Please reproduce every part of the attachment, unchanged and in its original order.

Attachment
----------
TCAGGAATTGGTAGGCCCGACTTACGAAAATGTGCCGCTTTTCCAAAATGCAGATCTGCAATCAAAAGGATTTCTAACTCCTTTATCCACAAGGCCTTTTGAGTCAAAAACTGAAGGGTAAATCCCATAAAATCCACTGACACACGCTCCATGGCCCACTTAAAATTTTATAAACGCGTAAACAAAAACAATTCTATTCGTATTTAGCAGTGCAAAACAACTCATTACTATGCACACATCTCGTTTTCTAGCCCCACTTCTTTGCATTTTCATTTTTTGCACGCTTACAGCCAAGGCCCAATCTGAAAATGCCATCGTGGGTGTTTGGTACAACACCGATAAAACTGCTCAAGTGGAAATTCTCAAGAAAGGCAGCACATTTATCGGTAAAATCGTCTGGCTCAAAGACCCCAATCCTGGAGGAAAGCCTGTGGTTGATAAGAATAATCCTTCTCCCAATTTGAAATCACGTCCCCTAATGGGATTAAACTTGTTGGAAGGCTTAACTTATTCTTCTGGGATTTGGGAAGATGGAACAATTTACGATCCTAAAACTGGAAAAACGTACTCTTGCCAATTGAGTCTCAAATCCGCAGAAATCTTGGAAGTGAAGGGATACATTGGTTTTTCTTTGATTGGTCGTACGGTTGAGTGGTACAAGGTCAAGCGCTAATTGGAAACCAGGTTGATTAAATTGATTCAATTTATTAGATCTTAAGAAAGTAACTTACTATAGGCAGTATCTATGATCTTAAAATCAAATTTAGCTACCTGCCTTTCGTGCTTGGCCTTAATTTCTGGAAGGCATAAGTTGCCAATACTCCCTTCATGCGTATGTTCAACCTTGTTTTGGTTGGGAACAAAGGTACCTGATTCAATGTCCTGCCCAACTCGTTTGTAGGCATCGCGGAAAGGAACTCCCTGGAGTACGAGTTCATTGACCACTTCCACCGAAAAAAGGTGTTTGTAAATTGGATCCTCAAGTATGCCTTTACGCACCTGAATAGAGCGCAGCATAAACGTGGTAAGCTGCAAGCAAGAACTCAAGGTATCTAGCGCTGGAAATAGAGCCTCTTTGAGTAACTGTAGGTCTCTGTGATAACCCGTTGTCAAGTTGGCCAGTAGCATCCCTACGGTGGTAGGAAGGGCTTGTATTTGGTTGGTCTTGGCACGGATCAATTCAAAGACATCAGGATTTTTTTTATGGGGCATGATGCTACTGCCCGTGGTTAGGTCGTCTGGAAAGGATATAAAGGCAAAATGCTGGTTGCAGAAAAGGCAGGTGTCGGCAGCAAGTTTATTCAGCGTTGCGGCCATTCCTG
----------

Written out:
TCAGGAATTGGTAGGCCCGACTTACGAAAATGTGCCGCTTTTCCAAAATGCAGATCTGCAATCAAAAGGATTTCTAACTCCTTTATCCACAAGGCCTTTTGAGTCAAAAACTGAAGGGTAAATCCCATAAAATCCACTGACACACGCTCCATGGCCCACTTAAAATTTTATAAACGCGTAAACAAAAACAATTCTATTCGTATTTAGCAGTGCAAAACAACTCATTACTATGCACACATCTCGTTTTCTAGCCCCACTTCTTTGCATTTTCATTTTTTGCACGCTTACAGCCAAGGCCCAATCTGAAAATGCCATCGTGGGTGTTTGGTACAACACCGATAAAACTGCTCAAGTGGAAATTCTCAAGAAAGGCAGCACATTTATCGGTAAAATCGTCTGGCTCAAAGACCCCAATCCTGGAGGAAAGCCTGTGGTTGATAAGAATAATCCTTCTCCCAATTTGAAATCACGTCCCCTAATGGGATTAAACTTGTTGGAAGGCTTAACTTATTCTTCTGGGATTTGGGAAGATGGAACAATTTACGATCCTAAAACTGGAAAAACGTACTCTTGCCAATTGAGTCTCAAATCCGCAGAAATCTTGGAAGTGAAGGGATACATTGGTTTTTCTTTGATTGGTCGTACGGTTGAGTGGTACAAGGTCAAGCGCTAATTGGAAACCAGGTTGATTAAATTGATTCAATTTATTAGATCTTAAGAAAGTAACTTACTATAGGCAGTATCTATGATCTTAAAATCAAATTTAGCTACCTGCCTTTCGTGCTTGGCCTTAATTTCTGGAAGGCATAAGTTGCCAATACTCCCTTCATGCGTATGTTCAACCTTGTTTTGGTTGGGAACAAAGGTACCTGATTCAATGTCCTGCCCAACTCGTTTGTAGGCATCGCGGAAAGGAACTCCCTGGAGTACGAGTTCATTGACCACTTCCACCGAAAAAAGGTGTTTGTAAATTGGATCCTCAAGTATGCCTTTACGCACCTGAATAGAGCGCAGCATAAACGTGGTAAGCTGCAAGCAAGAACTCAAGGTATCTAGCGCTGGAAATAGAGCCTCTTTGAGTAACTGTAGGTCTCTGTGATAACCCGTTGTCAAGTTGGCCAGTAGCATCCCTACGGTGGTAGGAAGGGCTTGTATTTGGTTGGTCTTGGCACGGATCAATTCAAAGACATCAGGATTTTTTTTATGGGGCATGATGCTACTGCCCGTGGTTAGGTCGTCTGGAAAGGATATAAAGGCAAAATGCTGGTTGCAGAAAAGGCAGGTGTCGGCAGCAAGTTTATTCAGCGTTGCGGCCATTCCTG